What do Bugs Bunny, Batman and Steve Case have in common? They are all now brothers in the same corporate family. So you ask, “What’s up with that, Doc?” From CNN to BMX Business News, Dancer in the Dark to The Sopranos, old-school publications like Time to new-school rap and roll, AOL Time Warner has now got it all.
A year and a day after AOL and Time Warner announced their merger on January 10, 2000, the FCC issued its final approval of it. One of the most contentious issues to be addressed in the merger was open access–whether or not companies like AOL Time Warner can restrict access to their cable lines to competing Internet Service Providers. Included in the approval were conditions, written by the Federal Trade Commission, requiring AOL to provide access to its newly acquired, high-speed cable network to at least a few other ISPs. Mindspring/Earthlink became the first company to complete a deal for access to AOL’s new network. The FCC also required AOL to make sure that the next generation of its dominant instant messaging software will interact with other instant messaging systems.
The competition is already squawking. Allan Sloan, Newsweek’s Wall Street editor, wrote in the Washington Post, “First, no matter what anyone at the new company says, journalism–going out and looking for the truth, then presenting it to people–at AOL Time Warner will be less important than it was at Time Warner. Where, in turn, journalism was further down the food chain than it had been at the old Time Inc.” Then, as if to drive Mr. Sloan’s point home, CNN fired 400 employees.
Some media critics praised the relatively mild conditions imposed on the merged company. Andrew J. Schwartzman of Media Access Project said of the FCC decision “We got most of what we needed to protect free speech, economic growth, and competition in this new interactive medium.” But the conditions are not open access. The FCC only required AOL Time Warner to provide 4 or 5 nonaffiliated companies the ability to offer services on the AOL cable system. More significantly, the rules do not apply to other cable operators.
The restrictions were passed on a 3-2 party-line vote, and FCC Chairman William Kennard resigned on January 19, 2001. The new chair of the FCC, Michael Powell (yes, he is the General’s son), said in his dissent that saying that the “Majority [gave] in too much to their collective imaginations” in imposing any conditions at all.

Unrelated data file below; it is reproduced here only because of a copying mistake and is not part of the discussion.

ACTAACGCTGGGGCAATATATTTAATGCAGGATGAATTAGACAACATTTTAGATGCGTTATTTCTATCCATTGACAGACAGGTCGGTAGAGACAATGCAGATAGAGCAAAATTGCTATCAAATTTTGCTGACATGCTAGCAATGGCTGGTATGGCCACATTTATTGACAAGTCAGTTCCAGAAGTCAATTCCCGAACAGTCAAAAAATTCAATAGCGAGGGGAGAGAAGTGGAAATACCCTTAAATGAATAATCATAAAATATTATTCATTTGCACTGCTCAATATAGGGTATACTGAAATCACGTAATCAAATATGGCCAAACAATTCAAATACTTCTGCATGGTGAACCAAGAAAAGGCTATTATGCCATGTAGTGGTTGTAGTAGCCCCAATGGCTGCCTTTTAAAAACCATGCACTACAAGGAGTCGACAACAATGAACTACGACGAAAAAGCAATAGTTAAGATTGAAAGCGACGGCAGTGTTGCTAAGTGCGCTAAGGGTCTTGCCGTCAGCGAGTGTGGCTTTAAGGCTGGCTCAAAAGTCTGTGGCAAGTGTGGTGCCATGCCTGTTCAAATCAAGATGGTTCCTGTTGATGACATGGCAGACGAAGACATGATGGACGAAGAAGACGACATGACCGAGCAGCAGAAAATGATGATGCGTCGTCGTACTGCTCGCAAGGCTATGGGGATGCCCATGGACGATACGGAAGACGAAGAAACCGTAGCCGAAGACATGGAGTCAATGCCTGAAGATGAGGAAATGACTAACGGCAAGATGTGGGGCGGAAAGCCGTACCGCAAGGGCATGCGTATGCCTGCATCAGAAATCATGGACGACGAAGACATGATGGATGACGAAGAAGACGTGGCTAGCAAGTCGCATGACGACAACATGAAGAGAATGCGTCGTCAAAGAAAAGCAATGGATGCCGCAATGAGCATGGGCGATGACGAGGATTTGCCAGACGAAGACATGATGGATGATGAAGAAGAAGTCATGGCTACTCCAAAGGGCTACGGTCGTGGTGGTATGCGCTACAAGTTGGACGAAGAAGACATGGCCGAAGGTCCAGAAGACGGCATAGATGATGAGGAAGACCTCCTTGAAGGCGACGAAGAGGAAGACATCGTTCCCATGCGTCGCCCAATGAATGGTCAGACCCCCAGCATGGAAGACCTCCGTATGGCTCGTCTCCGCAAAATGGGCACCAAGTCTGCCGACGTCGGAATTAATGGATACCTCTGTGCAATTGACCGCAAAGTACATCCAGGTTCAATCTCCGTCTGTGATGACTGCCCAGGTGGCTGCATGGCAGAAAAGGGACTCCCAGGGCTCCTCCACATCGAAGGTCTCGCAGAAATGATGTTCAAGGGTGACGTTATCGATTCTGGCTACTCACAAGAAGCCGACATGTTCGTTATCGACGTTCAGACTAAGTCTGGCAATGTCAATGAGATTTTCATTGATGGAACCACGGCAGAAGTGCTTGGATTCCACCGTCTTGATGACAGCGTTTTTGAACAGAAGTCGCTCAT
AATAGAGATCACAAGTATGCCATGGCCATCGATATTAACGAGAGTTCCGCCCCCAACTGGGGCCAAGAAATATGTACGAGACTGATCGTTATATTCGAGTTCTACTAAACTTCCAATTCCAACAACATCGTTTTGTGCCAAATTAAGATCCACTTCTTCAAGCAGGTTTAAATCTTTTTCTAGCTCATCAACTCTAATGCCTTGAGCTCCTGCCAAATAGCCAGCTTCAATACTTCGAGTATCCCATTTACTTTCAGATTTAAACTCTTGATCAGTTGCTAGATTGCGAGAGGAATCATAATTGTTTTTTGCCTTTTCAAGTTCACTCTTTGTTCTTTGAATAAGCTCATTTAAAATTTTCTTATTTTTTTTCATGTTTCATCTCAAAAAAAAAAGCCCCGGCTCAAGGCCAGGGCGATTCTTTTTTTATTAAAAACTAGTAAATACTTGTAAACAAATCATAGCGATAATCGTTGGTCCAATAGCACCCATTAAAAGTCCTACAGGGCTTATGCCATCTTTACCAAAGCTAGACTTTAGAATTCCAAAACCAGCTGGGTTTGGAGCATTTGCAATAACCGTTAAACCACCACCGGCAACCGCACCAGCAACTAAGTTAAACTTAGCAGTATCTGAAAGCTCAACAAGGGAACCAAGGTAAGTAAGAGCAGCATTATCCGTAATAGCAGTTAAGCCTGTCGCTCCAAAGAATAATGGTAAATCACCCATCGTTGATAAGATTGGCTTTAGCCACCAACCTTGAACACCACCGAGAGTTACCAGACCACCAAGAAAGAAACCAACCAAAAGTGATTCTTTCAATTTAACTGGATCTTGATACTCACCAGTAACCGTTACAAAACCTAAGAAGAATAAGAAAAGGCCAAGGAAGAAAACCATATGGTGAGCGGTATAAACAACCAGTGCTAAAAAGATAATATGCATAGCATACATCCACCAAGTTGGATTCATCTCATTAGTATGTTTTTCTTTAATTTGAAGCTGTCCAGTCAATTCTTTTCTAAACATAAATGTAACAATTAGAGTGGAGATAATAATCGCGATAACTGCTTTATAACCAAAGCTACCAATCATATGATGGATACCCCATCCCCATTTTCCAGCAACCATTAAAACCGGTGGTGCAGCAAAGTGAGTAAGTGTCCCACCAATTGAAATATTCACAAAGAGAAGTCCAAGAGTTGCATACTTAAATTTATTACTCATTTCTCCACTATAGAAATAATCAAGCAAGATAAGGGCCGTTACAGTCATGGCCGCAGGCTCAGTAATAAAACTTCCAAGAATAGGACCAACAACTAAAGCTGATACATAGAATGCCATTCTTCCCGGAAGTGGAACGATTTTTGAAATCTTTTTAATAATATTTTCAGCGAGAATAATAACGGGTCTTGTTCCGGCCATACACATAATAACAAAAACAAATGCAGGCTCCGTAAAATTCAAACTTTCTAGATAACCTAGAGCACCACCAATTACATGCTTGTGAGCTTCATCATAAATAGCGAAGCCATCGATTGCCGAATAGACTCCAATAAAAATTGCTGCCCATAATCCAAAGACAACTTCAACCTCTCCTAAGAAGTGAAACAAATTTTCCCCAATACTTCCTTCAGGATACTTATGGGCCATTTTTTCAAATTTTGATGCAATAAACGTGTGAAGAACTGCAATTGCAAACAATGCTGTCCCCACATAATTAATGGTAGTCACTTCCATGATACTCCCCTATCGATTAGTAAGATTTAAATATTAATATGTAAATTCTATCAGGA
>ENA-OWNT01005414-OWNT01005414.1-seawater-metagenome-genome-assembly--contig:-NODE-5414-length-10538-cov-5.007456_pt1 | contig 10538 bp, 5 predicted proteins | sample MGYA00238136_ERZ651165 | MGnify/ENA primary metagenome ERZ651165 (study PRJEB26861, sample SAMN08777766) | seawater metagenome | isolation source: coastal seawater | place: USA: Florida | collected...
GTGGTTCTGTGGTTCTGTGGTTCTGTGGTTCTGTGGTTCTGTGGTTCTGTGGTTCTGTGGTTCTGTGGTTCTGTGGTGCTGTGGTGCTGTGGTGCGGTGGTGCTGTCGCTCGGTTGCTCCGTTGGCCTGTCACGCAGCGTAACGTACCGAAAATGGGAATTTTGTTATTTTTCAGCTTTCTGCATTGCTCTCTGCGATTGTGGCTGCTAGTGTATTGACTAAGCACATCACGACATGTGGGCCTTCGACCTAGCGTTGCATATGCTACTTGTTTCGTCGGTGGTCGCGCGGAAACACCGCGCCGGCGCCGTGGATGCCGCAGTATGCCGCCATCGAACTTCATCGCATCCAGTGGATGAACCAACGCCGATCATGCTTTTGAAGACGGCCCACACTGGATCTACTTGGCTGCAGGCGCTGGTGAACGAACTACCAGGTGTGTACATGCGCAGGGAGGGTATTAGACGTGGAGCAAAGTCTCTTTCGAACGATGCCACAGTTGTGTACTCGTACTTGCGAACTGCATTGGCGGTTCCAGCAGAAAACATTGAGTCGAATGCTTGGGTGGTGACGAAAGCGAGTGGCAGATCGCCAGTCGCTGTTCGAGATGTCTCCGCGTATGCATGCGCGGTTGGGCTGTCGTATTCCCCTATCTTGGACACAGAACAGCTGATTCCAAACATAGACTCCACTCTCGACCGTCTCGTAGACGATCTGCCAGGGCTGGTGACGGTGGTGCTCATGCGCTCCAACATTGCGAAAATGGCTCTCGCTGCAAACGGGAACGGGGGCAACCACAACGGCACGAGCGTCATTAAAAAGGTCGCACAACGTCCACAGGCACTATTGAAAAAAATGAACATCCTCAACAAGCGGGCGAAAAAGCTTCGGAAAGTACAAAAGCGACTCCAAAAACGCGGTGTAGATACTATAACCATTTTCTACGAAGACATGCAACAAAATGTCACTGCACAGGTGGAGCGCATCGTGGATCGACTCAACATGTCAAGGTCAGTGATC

Nobody who has visited Commissioner Powell’s Main Street-inspired website (www.fcc.gov/commissioners/powell) should have any doubt about his imagination. Just like those “Morning Again in America” commercials, Mr. Powell seems to embrace a sunny view of an America where June and Ward Cleaver sip coffee with Mr. Wilson commiserating over the latest terrible problems posed by that annoying Dennis the Menace.
Despite the fact that the FCC has officially opened a Notice of Inquiry on open access, meaning they will eventually schedule hearings on the topic, it is unlikely that the new commission chair will support any progress on this front. The FCC has yet to require any other cable company to provide access to other Internet service providers. And the giant AT&T combine (which controls the current legal maximum of 32.8 % of the U.S. cable market) is certainly not going to do so voluntarily. (See “The Future of Openness on the Internet, MediaFile, May/June 2000.)
So is that all folks? Should we grin and bear it as we watch the corporate colonization of the Internet? In a word, hell no. Congress is gonna have to decide this issue, not the FCC. Now is the time to educate yourself and your members of Congress about the future of the Internet.
National media watchdogs (www.nogatekeepers.org) and a coalition of Internet service providers (www.opennetcoalition.org) have excellent websites dedicated to the open access issue. Representatives Rick Boucher and Bob Goodlatte introduced legislation in the last Congress that would have established a national open access policy. Let’s hope their legislation will be reintroduced. This Congress may look more favorably on open access by virtue of the fact that many media corporations that do not own cable systems (ABC/Disney, Microsoft, etc.) have come to see the importance of open access to their continued profitability. Absent the voices of people like you though, Congress will be tempted to craft an “open access” policy that guarantees the right of big corporations to be heard and seen on the Internet, but will leave the rest of us out.
Marshall Runkel is an assistant to City Commissioner Erik Sten in Portland, Oregon.
Portland was the first city in the country to adopt an open access policy as a condition of transferring its local cable franchise from TCI to AT&T in December of 1998. AT&T sued the City of Portland for adopting the policy. The Federal District Court for Oregon upheld the city’s right to adopt an open access policy. But, on appeal, the 9th Circuit Court ruled that Portland did not have the right to impose the policy because providing Internet service over cable is a telecommunications service governed by state and federal law, not a cable service which local governments have much more discretion to regulate. At present, cable companies in the 9th Circuit are arguing that they should not be required to pay cable franchise fees for providing Internet service while simultaneously maintaining that their Internet service should not be subject to the open access requirements embedded in national telecommunications law.